Ghana poised to raise its cocoa farmgate price

By Anthony Myers

- Last updated on GMT

Ghana's regulator is set to raise the farmgate price for Cocoa. Pic: COCOBOD
Ghana's regulator is set to raise the farmgate price for Cocoa. Pic: COCOBOD

Related tags Ghana Cocoa Côte d'ivoire Chocolate

Ghana will follow Cote d’Ivoire and raise the fixed farmgate price paid to cocoa farmers by up to 50%. The announcement could be made as early as the end of this week, ConfectioneryNews understands.

A spokesperson from the country's cocoa regulator, COCOBOD, said a meeting was held on Wednesday with producers. The move comes after Cote d’Ivoire raised its farmgate price on Tuesday of this week to 1,500 CFA francs ($2.47) per kg for the mid-crop (which starts later this month), up from 1,000 CFA francs paid for the main crop which ended in March.

Ghana and Cote d’Ivoire supply almost 70% of the world's cocoa beans. The farmgate price hike is to allow farmers to share revenue and earn a living income from rising global prices. It will also deter bean smuggling into other countries where they can get more money for their beans.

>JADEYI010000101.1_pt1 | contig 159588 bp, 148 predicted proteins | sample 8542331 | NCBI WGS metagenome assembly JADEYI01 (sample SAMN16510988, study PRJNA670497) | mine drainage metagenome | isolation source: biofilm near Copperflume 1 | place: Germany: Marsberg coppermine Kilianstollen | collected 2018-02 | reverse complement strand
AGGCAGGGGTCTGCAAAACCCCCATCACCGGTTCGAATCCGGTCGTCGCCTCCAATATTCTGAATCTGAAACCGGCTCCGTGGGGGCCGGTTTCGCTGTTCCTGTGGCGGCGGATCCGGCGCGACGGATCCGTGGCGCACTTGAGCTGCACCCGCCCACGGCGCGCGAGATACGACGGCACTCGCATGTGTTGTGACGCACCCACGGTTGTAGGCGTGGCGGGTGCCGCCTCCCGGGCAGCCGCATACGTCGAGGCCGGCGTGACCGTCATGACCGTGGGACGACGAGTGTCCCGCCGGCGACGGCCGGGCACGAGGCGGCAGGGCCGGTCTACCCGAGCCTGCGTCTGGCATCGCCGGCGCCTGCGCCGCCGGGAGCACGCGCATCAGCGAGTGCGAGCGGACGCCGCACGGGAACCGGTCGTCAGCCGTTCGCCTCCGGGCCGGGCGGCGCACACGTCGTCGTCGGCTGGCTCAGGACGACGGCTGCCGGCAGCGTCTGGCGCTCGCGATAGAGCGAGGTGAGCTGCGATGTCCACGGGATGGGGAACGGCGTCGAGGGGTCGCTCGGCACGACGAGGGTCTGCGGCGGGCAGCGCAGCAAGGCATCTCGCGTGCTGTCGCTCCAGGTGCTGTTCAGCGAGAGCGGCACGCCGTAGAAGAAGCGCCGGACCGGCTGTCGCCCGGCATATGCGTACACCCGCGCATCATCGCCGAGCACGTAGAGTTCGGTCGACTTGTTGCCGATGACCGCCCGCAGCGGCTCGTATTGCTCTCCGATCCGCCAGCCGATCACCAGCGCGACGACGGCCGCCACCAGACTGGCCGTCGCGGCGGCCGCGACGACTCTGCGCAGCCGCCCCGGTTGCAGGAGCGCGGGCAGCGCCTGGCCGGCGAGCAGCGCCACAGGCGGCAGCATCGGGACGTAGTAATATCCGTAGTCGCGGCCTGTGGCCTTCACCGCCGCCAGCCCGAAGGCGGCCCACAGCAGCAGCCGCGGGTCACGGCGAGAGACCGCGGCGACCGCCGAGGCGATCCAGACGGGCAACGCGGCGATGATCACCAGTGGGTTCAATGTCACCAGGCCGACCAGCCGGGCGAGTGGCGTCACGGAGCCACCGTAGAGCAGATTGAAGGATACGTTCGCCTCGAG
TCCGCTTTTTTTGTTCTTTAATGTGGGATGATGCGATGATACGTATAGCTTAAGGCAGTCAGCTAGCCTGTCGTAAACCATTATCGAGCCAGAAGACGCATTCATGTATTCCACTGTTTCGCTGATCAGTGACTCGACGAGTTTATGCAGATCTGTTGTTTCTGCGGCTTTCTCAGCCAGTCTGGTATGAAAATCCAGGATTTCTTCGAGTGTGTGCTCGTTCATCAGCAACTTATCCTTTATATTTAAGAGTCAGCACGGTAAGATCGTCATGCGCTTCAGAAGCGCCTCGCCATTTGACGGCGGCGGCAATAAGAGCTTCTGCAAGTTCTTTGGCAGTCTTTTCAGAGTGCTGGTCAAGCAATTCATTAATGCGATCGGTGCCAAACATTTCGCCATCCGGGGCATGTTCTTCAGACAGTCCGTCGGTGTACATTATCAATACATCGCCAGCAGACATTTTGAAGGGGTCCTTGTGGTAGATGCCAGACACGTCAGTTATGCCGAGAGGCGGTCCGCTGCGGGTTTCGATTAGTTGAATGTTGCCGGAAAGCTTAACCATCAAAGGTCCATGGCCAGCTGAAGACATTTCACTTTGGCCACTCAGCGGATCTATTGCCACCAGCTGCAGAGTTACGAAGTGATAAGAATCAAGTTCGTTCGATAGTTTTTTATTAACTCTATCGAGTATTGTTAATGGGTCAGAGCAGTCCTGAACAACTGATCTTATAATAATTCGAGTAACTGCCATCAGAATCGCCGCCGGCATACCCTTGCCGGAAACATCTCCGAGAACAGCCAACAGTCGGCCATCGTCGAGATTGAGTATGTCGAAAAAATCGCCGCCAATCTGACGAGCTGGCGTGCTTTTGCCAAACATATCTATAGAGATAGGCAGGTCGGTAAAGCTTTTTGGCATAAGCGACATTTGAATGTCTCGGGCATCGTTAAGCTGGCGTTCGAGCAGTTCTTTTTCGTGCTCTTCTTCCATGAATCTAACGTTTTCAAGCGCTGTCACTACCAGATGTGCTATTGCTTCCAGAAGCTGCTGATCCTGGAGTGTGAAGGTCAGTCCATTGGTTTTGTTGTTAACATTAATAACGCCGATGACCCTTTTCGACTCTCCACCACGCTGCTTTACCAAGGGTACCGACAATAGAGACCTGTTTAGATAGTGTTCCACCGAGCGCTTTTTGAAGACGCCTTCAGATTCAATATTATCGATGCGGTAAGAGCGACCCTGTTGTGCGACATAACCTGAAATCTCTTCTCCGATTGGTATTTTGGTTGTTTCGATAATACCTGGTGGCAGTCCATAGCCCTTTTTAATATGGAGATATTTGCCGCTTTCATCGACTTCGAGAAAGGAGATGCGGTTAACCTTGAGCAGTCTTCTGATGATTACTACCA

Until the two governments' intervention, the sky-high price of cocoa on the commodity markets had not influenced the farmgate prices.

Reuters said cocoa prices have more than tripled over the last year as disease and adverse weather in Ghana and neighbouring Cote d’Ivoire pushed the global market to a third successive deficit.

Ghana's regulated cocoa price is currently 20,943 cedi ($1,574.66) per tonne, or approximately 21 cedi per kilogram.

Long overdue

Like Cote d’Ivoire, the move has been welcomed by farmers, and licensed cocoa buyers said the proposed increment was long overdue, but they warned it will increase their cost of operations.

“This increase in Ghana's price also responds to respect for the common policy developed by the two countries to promote cocoa cultivation from the two largest producers, said cocoa consultant Ousmane Attai.

Accra-based reported that cocoa production in Ghana, the world’s second-largest producer, has suffered multiple challenges over the past four years. Output is expected to be almost 40% below target in the 2023-24 season due to strong winds, scant rain, smuggling, and disease.

Related news